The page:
China’s leaders are about to set their lowest economic growth goal since at least 1990. How can they get away with it? Premier Li Keqiang is expected to announce this year’s target for growth in gross domestic product of about 7 percent when he gives his “work report”—China’s version of the State of the Union—to launch the National People’s Congress on Thursday morning.
China’s Communist Party has long maintained a pact of sorts with the people. The leadership has guaranteed rapid economic growth to boost business and lift incomes. In turn, the people shouldn’t demand the right to choose their civil servants or openly criticize the party.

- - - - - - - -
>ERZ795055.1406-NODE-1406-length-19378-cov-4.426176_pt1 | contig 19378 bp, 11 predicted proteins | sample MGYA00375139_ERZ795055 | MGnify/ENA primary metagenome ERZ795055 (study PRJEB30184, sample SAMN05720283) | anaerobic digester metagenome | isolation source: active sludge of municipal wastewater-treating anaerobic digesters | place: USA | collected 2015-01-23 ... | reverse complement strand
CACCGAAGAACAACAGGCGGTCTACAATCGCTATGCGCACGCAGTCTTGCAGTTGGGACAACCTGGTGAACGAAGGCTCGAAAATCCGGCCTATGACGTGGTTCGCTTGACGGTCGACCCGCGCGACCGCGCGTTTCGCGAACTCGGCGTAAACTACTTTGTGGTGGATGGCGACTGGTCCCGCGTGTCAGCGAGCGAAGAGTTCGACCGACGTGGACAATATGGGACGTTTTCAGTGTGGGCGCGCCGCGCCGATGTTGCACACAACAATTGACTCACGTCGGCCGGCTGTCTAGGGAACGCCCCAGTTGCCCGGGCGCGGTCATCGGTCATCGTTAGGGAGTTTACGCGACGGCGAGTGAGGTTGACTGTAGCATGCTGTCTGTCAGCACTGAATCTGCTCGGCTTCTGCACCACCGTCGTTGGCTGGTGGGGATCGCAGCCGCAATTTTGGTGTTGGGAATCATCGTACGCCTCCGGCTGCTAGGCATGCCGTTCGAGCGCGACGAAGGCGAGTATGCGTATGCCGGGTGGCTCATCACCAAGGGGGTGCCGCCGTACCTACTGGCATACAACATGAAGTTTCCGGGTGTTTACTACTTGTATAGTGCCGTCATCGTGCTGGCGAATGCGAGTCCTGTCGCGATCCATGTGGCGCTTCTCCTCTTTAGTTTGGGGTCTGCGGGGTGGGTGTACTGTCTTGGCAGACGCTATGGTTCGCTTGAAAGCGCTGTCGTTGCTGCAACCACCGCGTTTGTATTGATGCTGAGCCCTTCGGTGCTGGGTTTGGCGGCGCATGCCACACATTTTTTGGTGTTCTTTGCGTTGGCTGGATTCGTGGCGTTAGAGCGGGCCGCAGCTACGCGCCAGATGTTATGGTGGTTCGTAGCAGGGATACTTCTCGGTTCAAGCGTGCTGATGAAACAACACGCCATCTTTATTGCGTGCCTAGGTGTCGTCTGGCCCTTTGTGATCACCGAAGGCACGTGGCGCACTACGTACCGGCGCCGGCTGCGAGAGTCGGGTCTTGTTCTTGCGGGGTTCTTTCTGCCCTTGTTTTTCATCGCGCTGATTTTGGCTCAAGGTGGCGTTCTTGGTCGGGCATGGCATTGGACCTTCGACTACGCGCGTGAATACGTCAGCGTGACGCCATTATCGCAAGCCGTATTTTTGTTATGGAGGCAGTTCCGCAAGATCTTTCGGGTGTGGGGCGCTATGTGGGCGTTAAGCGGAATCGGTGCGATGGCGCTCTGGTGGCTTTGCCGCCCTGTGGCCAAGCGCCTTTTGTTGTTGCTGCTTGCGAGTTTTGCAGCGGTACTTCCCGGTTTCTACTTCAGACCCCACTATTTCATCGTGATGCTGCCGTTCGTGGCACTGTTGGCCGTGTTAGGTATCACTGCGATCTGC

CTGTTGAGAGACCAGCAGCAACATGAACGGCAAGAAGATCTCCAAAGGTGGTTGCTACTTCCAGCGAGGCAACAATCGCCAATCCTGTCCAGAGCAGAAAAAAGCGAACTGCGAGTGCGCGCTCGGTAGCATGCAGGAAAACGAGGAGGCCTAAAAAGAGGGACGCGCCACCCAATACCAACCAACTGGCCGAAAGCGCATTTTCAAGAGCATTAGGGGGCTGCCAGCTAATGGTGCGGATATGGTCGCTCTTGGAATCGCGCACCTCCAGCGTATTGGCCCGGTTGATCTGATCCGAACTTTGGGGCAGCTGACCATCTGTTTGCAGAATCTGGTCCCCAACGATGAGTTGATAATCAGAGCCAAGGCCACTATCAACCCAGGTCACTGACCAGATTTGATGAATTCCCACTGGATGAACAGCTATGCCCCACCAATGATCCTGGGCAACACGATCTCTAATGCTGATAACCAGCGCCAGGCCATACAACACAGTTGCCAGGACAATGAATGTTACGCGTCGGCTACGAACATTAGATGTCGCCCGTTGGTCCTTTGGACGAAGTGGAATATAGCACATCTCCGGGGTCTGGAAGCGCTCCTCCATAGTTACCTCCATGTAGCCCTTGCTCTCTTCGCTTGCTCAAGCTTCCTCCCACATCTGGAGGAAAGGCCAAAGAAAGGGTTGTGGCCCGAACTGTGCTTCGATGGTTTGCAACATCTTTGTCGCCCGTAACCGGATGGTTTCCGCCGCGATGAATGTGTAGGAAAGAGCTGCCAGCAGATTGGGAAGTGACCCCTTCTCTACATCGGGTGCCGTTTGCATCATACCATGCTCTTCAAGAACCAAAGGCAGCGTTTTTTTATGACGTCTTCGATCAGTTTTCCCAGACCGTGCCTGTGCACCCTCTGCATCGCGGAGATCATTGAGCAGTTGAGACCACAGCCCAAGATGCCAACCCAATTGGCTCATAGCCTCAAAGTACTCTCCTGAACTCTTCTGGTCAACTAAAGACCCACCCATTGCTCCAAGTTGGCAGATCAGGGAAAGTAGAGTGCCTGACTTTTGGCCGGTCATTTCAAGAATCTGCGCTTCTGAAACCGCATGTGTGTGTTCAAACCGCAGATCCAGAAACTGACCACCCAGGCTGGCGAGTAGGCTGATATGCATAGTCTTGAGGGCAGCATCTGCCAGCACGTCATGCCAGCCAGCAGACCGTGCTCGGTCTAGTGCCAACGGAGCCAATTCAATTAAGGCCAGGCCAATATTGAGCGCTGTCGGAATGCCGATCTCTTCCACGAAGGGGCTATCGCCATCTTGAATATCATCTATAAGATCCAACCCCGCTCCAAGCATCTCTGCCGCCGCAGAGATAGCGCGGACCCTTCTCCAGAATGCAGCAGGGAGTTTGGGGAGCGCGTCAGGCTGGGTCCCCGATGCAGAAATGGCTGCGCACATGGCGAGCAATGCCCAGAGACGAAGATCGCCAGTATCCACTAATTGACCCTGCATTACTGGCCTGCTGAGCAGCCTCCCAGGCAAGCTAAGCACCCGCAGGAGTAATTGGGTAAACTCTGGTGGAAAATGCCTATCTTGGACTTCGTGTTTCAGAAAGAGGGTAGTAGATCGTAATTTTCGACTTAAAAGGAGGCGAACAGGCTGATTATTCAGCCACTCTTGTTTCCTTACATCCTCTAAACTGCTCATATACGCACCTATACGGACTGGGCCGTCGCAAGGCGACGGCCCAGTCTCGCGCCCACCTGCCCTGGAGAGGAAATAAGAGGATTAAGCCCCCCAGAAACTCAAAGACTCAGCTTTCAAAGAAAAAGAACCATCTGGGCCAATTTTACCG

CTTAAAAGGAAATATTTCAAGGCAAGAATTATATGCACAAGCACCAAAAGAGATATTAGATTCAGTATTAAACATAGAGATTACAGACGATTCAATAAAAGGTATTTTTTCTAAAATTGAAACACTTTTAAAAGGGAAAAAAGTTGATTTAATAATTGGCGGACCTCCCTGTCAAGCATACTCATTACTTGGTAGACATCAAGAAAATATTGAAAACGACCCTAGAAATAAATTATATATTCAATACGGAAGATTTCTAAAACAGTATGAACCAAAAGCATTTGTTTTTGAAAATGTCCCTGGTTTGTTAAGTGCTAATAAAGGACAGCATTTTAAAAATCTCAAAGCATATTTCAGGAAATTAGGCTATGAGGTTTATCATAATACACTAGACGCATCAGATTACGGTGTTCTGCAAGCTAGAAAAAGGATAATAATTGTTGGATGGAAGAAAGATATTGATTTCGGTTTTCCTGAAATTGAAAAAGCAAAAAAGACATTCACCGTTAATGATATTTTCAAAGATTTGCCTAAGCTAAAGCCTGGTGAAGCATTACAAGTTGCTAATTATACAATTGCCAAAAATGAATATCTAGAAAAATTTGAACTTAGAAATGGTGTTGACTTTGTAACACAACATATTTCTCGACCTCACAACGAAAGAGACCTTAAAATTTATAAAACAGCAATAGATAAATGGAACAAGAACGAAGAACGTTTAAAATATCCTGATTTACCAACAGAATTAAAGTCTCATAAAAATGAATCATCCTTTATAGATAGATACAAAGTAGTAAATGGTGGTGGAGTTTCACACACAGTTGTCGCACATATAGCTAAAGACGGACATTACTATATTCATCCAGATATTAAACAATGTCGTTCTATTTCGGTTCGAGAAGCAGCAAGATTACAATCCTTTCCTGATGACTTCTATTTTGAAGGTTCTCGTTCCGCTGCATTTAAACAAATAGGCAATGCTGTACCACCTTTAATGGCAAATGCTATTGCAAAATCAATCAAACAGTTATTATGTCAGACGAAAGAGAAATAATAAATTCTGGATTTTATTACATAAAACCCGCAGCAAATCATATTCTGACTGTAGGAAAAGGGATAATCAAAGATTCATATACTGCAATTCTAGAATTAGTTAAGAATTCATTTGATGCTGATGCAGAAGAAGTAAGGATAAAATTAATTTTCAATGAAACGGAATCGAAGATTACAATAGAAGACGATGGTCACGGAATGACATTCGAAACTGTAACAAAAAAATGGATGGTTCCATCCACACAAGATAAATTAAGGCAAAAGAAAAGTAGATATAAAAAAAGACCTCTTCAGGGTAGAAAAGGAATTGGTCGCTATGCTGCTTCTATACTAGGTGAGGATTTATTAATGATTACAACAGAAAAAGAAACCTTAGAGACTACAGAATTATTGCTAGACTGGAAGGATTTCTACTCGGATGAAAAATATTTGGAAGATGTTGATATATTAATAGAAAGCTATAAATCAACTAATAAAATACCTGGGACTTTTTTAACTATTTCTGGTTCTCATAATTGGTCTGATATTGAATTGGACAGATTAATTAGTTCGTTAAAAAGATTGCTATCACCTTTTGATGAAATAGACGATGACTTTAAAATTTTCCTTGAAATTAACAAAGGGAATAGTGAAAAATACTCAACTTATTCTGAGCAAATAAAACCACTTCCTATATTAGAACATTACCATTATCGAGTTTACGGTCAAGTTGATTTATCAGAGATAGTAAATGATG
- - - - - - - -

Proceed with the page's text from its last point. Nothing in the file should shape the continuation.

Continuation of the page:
That tacit deal has started to fray in recent years, with workers, farmers, and urbanites becoming increasingly outspoken about grievances over unpaid wages, land grabs, and rampant pollution. Meanwhile, economic growth was 7.4 percent last year—its slowest pace since 1990 and well below the almost 10 percent average annual growth that marked the first 25 years following the launch of reform and the opening of China in 1978.
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